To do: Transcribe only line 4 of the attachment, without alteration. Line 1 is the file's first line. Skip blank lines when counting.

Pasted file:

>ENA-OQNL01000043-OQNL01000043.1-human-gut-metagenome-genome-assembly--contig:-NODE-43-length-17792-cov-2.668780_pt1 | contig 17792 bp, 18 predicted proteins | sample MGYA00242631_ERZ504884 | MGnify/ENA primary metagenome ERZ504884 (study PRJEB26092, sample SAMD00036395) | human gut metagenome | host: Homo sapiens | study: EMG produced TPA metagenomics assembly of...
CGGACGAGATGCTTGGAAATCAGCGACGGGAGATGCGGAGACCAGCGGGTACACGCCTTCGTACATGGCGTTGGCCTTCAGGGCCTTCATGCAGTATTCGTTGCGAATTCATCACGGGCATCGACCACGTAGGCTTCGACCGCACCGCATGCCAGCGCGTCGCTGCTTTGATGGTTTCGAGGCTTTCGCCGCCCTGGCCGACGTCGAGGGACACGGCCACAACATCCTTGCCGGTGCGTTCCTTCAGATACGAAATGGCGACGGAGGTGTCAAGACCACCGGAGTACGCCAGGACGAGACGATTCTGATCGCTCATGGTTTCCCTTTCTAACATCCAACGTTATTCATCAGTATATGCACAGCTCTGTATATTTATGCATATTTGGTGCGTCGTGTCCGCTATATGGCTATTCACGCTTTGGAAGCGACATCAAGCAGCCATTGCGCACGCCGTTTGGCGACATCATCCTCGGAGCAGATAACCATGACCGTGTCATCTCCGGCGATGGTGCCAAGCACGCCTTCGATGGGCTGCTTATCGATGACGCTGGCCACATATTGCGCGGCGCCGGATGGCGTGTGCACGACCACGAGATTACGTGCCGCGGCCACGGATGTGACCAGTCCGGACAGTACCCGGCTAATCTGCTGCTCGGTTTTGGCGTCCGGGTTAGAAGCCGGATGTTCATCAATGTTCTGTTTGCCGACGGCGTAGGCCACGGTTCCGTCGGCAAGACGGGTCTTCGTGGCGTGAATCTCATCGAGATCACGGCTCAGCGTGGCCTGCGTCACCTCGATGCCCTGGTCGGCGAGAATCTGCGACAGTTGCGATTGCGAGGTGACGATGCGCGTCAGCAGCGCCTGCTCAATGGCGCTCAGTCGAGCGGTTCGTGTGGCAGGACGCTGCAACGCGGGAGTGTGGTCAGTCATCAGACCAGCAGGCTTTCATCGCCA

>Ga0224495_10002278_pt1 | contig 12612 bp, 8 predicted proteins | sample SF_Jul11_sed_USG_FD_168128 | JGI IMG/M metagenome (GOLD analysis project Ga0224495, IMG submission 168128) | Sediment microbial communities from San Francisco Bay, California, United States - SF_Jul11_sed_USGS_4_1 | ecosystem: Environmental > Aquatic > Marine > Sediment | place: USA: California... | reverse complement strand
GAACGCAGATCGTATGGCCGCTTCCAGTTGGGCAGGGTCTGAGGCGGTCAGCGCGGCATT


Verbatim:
GAACGCAGATCGTATGGCCGCTTCCAGTTGGGCAGGGTCTGAGGCGGTCAGCGCGGCATT